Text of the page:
Posted on Leave a comment

The 7 keystones to healthy joints” #2 should you exercise if you have joint pain

Last week I had a new client in studio who was concerned about her knees, she’d just come back from the doctor who told her recent MRI showed her knee was pretty much worn out, and she’d most likely need a knee replacement. The doc recommended she work with an Exercise Physiologist, but she was unsure;

“How can I exercise on my knee when its so sore.”

We sat down and had a bit of a chat about her knee pain. The buildup of her knee pain took a few years, after a fall at work where she tore some cartilage in her knee. She had pretty much accepted the fact that she was going to get a knee replacement, because dodgy knees are in her family.

She’d also stopped going to the gym because it hurt too much too squat, when i asked did she get any advice on it she admitted she thought it wouldn’t help, so left it.

So we spent some time talking about ways we can exercise safely, even when theres “dodgy worn out knee”. She was surprised to learn that exercises is really effective in helping folks manage joint pain, if it’s done in the right way.

The key to exercising when you have joint pain is to first understand the nature of the pain, whats actually causing the problem, it could be:

Mechanical – incorrect or poor movement quality, exercise technique, postural loading

Structural – there may me some anatomical uniqueness in your joint which can cause the spaces between the joints to be smaller, or create impingement

Traumatic – perhaps you were playing netball, landed awkwardly and twisted your knee

Inflammatory – you may have an autoimmune response like Rhamatoid Arthritis which cause joint pain

To find out what’s causing your pain try touching base with a Physiotherapist, Exercise Physiologist, Chiropractor, and Osteopath.

As a guideline I would recommend touching base with one of the four allied health professionals as they spend 4-6 years at university training to work specifically with musculoskeletal conditions.

Of course a visit to your doctor is always a great idea if you are unsure who to see.

Once you have a clear idea of what’s causing your joint pain we can then start to craft an exercise program that suits your specific needs. Everyone requires a slightly different approach due to the inherent individuality of the human experience.

I can see 10 clients who all have clinically similar knee pain, but each person will have an exercise program design for them, based on their exercise experience, pain levels, mobility, flexibility, strength, capacity to do the exercises and ability to practice at home or in the studio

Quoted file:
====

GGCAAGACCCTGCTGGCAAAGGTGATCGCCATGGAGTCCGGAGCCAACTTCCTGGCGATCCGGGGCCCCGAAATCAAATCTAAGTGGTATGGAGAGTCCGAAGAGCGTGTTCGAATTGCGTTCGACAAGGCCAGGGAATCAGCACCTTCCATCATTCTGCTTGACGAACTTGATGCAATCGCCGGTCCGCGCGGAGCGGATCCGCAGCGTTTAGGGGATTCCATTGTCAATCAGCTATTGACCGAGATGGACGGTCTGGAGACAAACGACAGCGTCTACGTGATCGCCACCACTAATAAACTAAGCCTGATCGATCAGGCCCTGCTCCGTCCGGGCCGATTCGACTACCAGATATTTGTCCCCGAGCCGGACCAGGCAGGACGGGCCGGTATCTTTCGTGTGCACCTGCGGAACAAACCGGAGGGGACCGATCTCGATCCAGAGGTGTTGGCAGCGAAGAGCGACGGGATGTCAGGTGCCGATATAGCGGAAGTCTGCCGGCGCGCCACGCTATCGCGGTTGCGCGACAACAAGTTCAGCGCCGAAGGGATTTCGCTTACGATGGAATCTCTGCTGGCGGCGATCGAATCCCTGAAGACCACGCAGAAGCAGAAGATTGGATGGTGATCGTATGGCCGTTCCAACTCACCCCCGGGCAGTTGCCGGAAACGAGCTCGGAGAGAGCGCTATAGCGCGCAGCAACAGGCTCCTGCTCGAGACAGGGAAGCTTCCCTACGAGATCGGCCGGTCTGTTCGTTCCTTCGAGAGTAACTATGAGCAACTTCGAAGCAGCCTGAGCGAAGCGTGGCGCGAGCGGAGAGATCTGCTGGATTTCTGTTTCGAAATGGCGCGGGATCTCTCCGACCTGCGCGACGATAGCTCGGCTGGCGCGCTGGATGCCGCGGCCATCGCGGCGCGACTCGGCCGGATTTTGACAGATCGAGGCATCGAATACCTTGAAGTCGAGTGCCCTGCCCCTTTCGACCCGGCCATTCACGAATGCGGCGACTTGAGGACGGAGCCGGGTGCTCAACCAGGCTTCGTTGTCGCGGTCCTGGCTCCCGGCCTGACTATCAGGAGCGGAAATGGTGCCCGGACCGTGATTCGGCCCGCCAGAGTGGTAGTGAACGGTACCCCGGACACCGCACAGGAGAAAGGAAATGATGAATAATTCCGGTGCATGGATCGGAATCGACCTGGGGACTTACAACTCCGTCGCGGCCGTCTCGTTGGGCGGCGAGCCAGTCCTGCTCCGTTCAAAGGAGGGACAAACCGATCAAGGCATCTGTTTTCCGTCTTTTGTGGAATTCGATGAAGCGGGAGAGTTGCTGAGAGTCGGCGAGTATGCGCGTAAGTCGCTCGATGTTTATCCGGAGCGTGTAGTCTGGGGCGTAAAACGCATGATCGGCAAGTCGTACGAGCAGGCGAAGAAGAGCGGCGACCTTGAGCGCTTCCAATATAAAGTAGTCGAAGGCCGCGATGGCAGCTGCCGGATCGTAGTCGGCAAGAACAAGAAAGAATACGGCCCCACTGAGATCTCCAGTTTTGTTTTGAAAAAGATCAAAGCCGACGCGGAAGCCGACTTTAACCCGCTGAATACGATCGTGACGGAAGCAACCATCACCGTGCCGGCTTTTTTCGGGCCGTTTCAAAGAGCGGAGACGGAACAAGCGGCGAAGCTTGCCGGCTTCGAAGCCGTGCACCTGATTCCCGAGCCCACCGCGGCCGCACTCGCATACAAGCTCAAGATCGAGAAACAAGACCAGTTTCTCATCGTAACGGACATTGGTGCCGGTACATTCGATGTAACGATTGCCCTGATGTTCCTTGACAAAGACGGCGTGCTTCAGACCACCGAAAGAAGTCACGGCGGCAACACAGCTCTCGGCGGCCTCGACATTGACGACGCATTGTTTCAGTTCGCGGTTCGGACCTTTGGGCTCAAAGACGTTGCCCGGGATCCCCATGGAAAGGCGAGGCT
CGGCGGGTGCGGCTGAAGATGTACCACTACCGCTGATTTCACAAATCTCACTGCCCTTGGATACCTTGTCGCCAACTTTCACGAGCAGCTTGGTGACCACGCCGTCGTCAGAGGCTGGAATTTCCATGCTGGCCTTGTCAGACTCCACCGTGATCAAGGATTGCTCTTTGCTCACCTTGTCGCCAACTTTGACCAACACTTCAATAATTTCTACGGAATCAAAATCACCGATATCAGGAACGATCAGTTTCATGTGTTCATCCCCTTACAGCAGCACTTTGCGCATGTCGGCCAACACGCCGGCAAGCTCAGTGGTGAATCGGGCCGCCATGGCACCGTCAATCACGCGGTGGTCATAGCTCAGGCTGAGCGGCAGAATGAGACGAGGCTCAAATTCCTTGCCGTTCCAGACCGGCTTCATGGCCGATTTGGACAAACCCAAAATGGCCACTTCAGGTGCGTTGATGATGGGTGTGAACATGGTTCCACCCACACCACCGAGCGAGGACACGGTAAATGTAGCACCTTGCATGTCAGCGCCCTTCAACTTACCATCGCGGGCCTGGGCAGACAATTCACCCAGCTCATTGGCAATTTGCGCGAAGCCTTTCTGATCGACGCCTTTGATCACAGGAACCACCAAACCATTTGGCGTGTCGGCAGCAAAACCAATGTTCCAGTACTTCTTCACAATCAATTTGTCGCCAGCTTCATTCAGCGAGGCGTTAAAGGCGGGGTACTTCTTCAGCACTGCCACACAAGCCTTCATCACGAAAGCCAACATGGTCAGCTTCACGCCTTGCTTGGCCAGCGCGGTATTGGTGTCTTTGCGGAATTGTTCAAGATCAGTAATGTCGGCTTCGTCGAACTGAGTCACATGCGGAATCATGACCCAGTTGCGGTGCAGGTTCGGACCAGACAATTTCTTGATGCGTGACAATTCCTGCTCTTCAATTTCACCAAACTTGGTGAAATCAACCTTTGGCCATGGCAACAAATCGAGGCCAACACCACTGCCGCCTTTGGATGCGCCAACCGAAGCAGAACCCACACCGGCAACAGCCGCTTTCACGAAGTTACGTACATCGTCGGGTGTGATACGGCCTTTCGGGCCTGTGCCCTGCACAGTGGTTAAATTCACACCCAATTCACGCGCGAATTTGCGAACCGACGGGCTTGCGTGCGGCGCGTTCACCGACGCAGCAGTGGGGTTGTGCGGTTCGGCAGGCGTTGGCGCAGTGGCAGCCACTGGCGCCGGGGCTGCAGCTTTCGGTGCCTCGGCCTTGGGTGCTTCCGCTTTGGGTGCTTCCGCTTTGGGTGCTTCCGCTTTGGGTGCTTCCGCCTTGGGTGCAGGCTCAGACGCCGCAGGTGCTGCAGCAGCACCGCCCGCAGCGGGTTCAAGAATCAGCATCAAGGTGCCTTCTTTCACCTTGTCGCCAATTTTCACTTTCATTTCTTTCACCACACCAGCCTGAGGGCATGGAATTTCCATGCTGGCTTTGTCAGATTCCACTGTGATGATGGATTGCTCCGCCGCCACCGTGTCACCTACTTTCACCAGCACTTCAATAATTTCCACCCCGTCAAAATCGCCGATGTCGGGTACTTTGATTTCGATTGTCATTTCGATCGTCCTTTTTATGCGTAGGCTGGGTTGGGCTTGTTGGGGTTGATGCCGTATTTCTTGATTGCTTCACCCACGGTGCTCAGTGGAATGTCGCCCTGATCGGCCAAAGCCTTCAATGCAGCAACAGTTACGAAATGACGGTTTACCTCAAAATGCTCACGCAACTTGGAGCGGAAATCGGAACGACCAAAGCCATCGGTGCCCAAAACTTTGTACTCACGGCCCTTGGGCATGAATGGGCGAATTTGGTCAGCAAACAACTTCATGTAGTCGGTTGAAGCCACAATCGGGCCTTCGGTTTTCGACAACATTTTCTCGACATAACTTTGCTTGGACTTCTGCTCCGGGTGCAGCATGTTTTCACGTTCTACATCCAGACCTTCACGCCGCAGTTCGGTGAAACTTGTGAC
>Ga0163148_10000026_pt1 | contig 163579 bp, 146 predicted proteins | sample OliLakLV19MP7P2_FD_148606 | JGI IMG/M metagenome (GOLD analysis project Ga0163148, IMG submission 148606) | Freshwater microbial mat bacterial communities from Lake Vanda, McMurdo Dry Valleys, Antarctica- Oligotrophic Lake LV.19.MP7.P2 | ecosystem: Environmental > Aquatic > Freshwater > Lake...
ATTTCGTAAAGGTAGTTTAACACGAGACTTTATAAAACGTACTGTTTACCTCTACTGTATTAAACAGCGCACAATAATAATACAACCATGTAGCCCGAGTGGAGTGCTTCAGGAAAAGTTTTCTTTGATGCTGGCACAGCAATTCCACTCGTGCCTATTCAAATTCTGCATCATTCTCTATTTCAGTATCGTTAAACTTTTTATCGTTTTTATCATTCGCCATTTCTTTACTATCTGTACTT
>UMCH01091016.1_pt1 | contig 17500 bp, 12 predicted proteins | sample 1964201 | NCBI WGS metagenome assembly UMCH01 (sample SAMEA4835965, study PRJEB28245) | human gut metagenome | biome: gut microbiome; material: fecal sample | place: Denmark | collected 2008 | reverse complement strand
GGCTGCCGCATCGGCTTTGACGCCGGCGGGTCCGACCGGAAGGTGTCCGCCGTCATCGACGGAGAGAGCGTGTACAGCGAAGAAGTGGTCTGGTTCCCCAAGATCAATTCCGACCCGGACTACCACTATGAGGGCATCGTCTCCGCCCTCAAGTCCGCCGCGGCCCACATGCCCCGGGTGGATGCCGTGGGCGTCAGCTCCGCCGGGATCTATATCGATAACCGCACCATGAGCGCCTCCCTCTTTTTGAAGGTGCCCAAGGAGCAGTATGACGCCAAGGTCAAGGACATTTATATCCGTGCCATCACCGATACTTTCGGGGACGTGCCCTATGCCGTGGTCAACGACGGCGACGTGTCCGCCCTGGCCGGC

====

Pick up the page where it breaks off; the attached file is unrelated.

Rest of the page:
Starting an exercise program when you are in pain can be pretty daunting, theres alot of fear wrapped up in thoughts of pain, and causing further problems. These are totally legitimate concerns, particularly when moving the wrong way can trigger pain.

For example, if we return to the client I mentioned at the beginning when we look at her ability to stand up out of a chair, whats we cal a sit to stand, she was having a lot of pain in standing. After spending some time on her technique we were able to make a big shift in the pain she was experiencing.

In terms of exercise coaching it was pretty simple technique adjustment, but if you didn’t know, you don’t know. Its often the case, simple correction can make HUGE changes in someone’s movement experience.

Once you are comfortable with exercise, understand what good pain should feel like (yep, its a thing) and what bad pain feels like (the yuk kind), and understand a little more about what pain is, why its there, and how it works then you’ll b e surprised at how much better you start to feel, simply because know you have more understanding, and that gives you control

A big shift when you are in pain is understanding that it need not control your life. For many thats a total game changer

Moving forward it all about layering the right exercise progressions, which may include little things like adding extra repetitions, sets or rest periods. We can also look at moving from exercises that are low intensity, easy to perform, to harder intensity , more complex to perform.

This may look like starting with a chair squat, moving to goblet squat, and eventually a KB rack squat with press

How we layer in the progression is the Art and science of exercise prescriptions, and take years of experience to understand the nuances of human behaviour, Movement in conjunction with what the current research recommends as a best practice.

Its a real blend of experience and structured movement therapy

Its a collaborative approach, coaching and instruction with lots of practice, repetition and feedback

Its a process, a systematic approach of rebuilding movement and tissue health

And it what i love to help people to do

Leave a Reply

Your email address will not be published.